Fifty Shades of Capital: Bon-App

There are many facets of our social reality influenced by global capitalism; this series serves to highlight the ever-expanding market’s effect on our daily lives. From Bon-App to the environment, capitalism has generated numerous negative consequences around the world.

A parasite has infected LarryU: the parasite of a poorly created meal plan. All the unwavering forces of Lawrence University — Bon-App, the slow bureaucracy and “The Lawrence Difference” — have colluded to inject this parasite into its student body.

In response to these unjust conditions is a rising tide of student solidarity, as exemplified through the cyber-network on Facebook and general sentiments throughout the campus. The ubiquity of these informal protests, coupled with Bon-App’s indifference as it extracts money from us, highlights our predicament quite well.

This is part of a long-term process of ever-increasing profit margins that is essential to any business’ success in a capitalist economy. If Bon-App is to survive in the national market of college campus food service, it needs to find ways to bring greater profits each year. Social consequences be damned: as long as that ledger remains balanced, anything goes. Of course, Bon-App prides itself on its business model of sourcing local foods and using sustainable practices. This is commendable. 

The problem with the meal plan has little to do with sustainability, however, and is all about Bon-App’s relationship to us, the students. Given the profit motive, Bon-App will do whatever it can to get away with as long as the money keeps coming. As capitalism marches on and the economy weans though, more desperate and corrupting measures will be employed to stay afloat. These practices may not be tolerated by the student body, but Lawrence (i.e. Bon-App’s real customer) will continue to allow them, so long as they do not encroach on student enrollment and/or donations, which are the university’s primary sources of income.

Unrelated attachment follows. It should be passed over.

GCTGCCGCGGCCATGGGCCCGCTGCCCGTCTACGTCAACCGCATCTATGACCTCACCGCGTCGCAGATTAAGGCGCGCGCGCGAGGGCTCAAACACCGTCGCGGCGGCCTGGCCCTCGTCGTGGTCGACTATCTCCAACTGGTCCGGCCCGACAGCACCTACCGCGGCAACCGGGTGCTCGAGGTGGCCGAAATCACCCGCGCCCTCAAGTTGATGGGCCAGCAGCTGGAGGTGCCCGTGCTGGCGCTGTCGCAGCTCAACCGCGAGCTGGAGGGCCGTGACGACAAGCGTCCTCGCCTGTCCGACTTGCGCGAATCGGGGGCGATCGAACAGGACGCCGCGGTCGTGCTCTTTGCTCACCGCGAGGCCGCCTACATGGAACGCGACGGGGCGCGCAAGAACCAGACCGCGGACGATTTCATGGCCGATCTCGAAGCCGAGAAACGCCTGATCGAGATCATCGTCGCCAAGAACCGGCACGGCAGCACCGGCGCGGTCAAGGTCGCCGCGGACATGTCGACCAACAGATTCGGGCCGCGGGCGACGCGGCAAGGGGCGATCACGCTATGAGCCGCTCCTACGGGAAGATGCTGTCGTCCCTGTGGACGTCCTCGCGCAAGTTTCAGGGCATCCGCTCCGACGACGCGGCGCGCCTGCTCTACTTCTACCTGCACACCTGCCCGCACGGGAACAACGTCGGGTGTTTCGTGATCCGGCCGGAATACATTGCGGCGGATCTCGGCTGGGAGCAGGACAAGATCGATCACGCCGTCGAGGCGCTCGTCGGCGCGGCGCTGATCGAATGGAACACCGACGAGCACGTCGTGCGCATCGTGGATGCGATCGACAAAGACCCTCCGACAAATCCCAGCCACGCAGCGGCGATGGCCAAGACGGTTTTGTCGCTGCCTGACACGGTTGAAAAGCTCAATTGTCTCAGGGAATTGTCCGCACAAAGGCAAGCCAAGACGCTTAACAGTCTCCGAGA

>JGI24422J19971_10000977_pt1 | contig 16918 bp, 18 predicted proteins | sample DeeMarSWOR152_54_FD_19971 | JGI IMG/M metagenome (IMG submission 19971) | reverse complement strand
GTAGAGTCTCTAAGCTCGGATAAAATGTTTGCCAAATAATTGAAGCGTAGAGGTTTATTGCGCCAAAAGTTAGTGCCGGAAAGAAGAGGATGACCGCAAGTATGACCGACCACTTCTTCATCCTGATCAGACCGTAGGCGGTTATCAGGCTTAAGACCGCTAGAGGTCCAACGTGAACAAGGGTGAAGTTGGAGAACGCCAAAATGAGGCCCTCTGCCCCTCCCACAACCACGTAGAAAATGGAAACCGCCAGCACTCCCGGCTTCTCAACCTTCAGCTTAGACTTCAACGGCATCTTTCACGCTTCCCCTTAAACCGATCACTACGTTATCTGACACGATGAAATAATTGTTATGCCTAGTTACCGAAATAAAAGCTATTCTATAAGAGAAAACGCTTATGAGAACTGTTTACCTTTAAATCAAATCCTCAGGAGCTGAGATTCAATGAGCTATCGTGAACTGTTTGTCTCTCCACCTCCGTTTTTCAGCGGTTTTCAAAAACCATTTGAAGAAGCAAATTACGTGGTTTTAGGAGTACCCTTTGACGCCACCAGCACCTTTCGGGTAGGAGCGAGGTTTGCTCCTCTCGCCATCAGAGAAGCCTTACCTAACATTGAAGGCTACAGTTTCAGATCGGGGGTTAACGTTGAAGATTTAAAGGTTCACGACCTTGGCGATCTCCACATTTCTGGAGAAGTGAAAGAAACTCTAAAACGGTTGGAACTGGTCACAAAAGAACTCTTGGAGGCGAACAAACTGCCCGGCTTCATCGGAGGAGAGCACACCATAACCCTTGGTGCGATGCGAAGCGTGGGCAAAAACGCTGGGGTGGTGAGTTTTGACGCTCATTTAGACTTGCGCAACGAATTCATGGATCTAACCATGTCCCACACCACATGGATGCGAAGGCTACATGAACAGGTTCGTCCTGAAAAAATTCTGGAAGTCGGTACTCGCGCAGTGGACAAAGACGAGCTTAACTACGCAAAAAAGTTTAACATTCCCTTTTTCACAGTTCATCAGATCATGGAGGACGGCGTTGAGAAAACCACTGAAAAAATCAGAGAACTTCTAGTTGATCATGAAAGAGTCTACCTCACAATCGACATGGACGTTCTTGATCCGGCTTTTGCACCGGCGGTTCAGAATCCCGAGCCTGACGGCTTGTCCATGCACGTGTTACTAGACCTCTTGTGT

Not only does Bon-App innovate new ways of exploiting students every year, but the stringent Lawrence bureaucracy works in its favor as well. Contracts lasting longer than a student’s tenure are penned in ink while our complaints are memorialized via the meme. This unfeeling institution only recognizes forms conforming to the bureaucracy, such as the Student Welfare Committee, rather than those most accessible to the community. And so we have a disconnect between student and university: the changes affecting us the most are unfriendly to the average student too involved with work, classes or activities to meaningfully engage with the bureaucracy.

So how do we get out of this? Obviously, students should send their stories and concerns to the Student Welfare Committee at, but structural change is also necessary. First of all, we must remove the monopoly on food. Students are left with few alternatives to the Bon-App system. Group meal plans have limited space, and besides that, we need extenuating circumstances to even get off the thing. This system also discourages students from cooking, eating out, going to Bjork, attending events that provide food or even going home. Furthermore, we are forced to spend the remainder of our culinary cash at the end each term, which only encourages unsustainable consumer habits, or risk wasting money. Frugality is not valued by this meal plan.

Second, we need decision-making and communication to be better integrated into the community. Students should not have to go out of their way to voice their opinions; Lawrence should bring the process to the students, rather than us attending forums and committees. Heck, something as simple as disseminating feedback surveys and referendums in the first five minutes of class is an improvement. Perhaps the university should even look into utilizing social media for this purpose, since the meme page attracts so much traffic. Ultimately, the future lies in moving away from bureaucracy and closer towards a focus on community, as Lawrence likes to emphasize in its infamous department name changes.

Amid all these negative vibes, however, I would like to shine the spotlight on all the workers who make our meals possible. Bon-App is possibly the campus’s largest employer, so there are many people who work a variety of positions in this food service. They are likely underpaid, student workers and all, but I hope my appreciation is enough. Thank you.